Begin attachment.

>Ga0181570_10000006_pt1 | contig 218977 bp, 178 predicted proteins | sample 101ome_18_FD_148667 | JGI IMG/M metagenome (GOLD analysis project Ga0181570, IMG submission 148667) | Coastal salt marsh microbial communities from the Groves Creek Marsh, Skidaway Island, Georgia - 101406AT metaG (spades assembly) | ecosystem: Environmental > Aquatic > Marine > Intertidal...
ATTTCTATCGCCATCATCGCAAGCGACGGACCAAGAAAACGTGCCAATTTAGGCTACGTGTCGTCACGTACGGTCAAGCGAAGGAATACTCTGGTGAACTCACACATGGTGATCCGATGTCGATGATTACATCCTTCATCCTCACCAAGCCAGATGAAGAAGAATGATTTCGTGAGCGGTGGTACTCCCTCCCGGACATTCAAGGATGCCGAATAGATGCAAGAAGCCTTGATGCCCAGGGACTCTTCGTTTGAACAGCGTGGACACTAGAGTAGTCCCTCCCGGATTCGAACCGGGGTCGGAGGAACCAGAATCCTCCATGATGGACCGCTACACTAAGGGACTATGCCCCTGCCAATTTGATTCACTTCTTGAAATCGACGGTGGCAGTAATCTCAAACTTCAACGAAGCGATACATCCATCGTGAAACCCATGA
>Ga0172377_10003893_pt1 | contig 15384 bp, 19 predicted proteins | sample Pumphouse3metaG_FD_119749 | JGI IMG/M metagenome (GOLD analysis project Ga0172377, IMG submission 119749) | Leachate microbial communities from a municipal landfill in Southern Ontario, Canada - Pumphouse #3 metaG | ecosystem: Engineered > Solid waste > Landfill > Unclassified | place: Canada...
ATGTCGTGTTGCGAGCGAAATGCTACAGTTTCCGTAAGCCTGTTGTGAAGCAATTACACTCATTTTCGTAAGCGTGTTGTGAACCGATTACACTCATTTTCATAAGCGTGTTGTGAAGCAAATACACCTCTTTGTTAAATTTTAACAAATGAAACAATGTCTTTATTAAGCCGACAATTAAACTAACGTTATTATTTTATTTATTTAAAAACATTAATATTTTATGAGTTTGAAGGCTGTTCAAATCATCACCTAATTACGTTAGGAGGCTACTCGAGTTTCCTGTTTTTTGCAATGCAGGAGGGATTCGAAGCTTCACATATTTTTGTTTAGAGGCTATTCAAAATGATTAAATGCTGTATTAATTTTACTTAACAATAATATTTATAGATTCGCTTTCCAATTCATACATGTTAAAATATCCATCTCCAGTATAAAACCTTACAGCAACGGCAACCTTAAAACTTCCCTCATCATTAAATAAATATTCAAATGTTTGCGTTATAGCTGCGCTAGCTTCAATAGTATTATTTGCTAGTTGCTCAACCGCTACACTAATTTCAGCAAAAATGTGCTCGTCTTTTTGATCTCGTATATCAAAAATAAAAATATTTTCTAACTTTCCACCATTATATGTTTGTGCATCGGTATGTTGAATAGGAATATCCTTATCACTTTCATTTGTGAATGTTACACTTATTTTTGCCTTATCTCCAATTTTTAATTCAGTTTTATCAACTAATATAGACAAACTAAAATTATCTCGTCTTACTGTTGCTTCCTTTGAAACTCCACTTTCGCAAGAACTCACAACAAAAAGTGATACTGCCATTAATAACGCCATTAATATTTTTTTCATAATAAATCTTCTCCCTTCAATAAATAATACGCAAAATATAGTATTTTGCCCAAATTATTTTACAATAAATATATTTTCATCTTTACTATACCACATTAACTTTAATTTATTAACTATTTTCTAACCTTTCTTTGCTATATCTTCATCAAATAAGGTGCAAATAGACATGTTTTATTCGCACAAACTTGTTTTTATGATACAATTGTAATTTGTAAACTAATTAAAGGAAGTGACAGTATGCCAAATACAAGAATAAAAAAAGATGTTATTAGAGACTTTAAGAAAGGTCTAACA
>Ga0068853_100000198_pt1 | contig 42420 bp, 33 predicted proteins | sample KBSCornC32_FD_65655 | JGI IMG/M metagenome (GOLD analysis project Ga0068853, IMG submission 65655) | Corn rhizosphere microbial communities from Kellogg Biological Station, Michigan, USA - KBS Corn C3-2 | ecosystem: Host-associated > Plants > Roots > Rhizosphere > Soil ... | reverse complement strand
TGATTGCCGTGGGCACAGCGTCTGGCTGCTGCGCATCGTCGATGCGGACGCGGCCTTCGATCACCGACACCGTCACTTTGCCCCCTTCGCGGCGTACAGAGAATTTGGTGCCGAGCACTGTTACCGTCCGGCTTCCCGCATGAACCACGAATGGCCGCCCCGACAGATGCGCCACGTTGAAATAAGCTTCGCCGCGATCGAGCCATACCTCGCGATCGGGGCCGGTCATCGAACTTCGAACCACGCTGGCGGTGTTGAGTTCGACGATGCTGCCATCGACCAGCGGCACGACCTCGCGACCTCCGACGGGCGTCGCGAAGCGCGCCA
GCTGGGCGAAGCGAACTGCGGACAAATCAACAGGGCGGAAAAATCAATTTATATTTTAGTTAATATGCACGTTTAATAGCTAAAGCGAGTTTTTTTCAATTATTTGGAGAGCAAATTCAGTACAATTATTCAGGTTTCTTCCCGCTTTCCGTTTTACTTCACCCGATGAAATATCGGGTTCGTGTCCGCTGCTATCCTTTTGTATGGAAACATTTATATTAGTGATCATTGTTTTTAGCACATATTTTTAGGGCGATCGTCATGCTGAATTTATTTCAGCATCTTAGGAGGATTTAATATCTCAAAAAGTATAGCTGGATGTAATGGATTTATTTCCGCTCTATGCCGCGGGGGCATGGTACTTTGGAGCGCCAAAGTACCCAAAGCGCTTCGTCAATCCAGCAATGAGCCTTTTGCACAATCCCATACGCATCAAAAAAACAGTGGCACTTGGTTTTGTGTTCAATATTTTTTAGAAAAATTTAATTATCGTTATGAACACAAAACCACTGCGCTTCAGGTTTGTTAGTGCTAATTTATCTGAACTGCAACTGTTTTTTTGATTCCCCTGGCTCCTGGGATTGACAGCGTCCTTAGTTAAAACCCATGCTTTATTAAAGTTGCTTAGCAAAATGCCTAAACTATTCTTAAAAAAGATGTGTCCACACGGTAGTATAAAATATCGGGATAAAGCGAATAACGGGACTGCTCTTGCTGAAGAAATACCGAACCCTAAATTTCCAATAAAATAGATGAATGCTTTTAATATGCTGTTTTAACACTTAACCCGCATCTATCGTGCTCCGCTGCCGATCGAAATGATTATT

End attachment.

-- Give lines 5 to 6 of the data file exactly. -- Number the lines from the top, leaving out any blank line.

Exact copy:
>Ga0068853_100000198_pt1 | contig 42420 bp, 33 predicted proteins | sample KBSCornC32_FD_65655 | JGI IMG/M metagenome (GOLD analysis project Ga0068853, IMG submission 65655) | Corn rhizosphere microbial communities from Kellogg Biological Station, Michigan, USA - KBS Corn C3-2 | ecosystem: Host-associated > Plants > Roots > Rhizosphere > Soil ... | reverse complement strand
TGATTGCCGTGGGCACAGCGTCTGGCTGCTGCGCATCGTCGATGCGGACGCGGCCTTCGATCACCGACACCGTCACTTTGCCCCCTTCGCGGCGTACAGAGAATTTGGTGCCGAGCACTGTTACCGTCCGGCTTCCCGCATGAACCACGAATGGCCGCCCCGACAGATGCGCCACGTTGAAATAAGCTTCGCCGCGATCGAGCCATACCTCGCGATCGGGGCCGGTCATCGAACTTCGAACCACGCTGGCGGTGTTGAGTTCGACGATGCTGCCATCGACCAGCGGCACGACCTCGCGACCTCCGACGGGCGTCGCGAAGCGCGCCA